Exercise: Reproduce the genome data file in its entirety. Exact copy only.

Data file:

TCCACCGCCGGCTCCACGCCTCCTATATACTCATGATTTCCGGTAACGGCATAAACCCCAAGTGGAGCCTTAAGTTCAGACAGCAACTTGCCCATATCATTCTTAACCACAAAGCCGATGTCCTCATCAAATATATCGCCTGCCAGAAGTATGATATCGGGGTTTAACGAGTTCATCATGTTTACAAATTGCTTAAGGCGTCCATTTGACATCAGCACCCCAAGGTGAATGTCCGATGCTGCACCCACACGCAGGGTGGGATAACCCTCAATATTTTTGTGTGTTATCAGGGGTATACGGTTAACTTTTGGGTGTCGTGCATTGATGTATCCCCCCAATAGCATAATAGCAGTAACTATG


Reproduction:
TCCACCGCCGGCTCCACGCCTCCTATATACTCATGATTTCCGGTAACGGCATAAACCCCAAGTGGAGCCTTAAGTTCAGACAGCAACTTGCCCATATCATTCTTAACCACAAAGCCGATGTCCTCATCAAATATATCGCCTGCCAGAAGTATGATATCGGGGTTTAACGAGTTCATCATGTTTACAAATTGCTTAAGGCGTCCATTTGACATCAGCACCCCAAGGTGAATGTCCGATGCTGCACCCACACGCAGGGTGGGATAACCCTCAATATTTTTGTGTGTTATCAGGGGTATACGGTTAACTTTTGGGTGTCGTGCATTGATGTATCCCCCCAATAGCATAATAGCAGTAACTATG